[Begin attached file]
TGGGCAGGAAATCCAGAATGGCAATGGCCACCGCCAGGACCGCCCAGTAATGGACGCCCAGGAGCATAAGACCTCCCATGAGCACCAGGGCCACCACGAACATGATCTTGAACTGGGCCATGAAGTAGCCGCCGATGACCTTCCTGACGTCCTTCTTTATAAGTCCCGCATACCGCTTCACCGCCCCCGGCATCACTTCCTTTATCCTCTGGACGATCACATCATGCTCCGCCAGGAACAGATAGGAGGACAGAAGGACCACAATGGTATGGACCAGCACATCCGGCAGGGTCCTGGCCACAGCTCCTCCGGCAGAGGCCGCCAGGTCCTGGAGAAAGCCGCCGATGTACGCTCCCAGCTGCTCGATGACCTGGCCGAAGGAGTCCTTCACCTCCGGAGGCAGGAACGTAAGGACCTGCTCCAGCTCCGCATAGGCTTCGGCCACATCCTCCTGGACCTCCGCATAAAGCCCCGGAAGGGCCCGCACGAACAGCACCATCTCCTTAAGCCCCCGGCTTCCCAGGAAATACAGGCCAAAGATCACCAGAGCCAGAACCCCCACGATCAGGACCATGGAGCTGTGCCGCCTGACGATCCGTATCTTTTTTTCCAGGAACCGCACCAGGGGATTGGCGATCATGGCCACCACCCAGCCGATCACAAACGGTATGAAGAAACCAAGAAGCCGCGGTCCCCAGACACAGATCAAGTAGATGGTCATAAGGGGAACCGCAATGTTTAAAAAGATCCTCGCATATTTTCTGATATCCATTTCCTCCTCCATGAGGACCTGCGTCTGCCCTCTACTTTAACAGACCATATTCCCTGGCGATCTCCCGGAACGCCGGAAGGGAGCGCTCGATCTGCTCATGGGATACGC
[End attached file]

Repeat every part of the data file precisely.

TGGGCAGGAAATCCAGAATGGCAATGGCCACCGCCAGGACCGCCCAGTAATGGACGCCCAGGAGCATAAGACCTCCCATGAGCACCAGGGCCACCACGAACATGATCTTGAACTGGGCCATGAAGTAGCCGCCGATGACCTTCCTGACGTCCTTCTTTATAAGTCCCGCATACCGCTTCACCGCCCCCGGCATCACTTCCTTTATCCTCTGGACGATCACATCATGCTCCGCCAGGAACAGATAGGAGGACAGAAGGACCACAATGGTATGGACCAGCACATCCGGCAGGGTCCTGGCCACAGCTCCTCCGGCAGAGGCCGCCAGGTCCTGGAGAAAGCCGCCGATGTACGCTCCCAGCTGCTCGATGACCTGGCCGAAGGAGTCCTTCACCTCCGGAGGCAGGAACGTAAGGACCTGCTCCAGCTCCGCATAGGCTTCGGCCACATCCTCCTGGACCTCCGCATAAAGCCCCGGAAGGGCCCGCACGAACAGCACCATCTCCTTAAGCCCCCGGCTTCCCAGGAAATACAGGCCAAAGATCACCAGAGCCAGAACCCCCACGATCAGGACCATGGAGCTGTGCCGCCTGACGATCCGTATCTTTTTTTCCAGGAACCGCACCAGGGGATTGGCGATCATGGCCACCACCCAGCCGATCACAAACGGTATGAAGAAACCAAGAAGCCGCGGTCCCCAGACACAGATCAAGTAGATGGTCATAAGGGGAACCGCAATGTTTAAAAAGATCCTCGCATATTTTCTGATATCCATTTCCTCCTCCATGAGGACCTGCGTCTGCCCTCTACTTTAACAGACCATATTCCCTGGCGATCTCCCGGAACGCCGGAAGGGAGCGCTCGATCTGCTCATGGGATACGC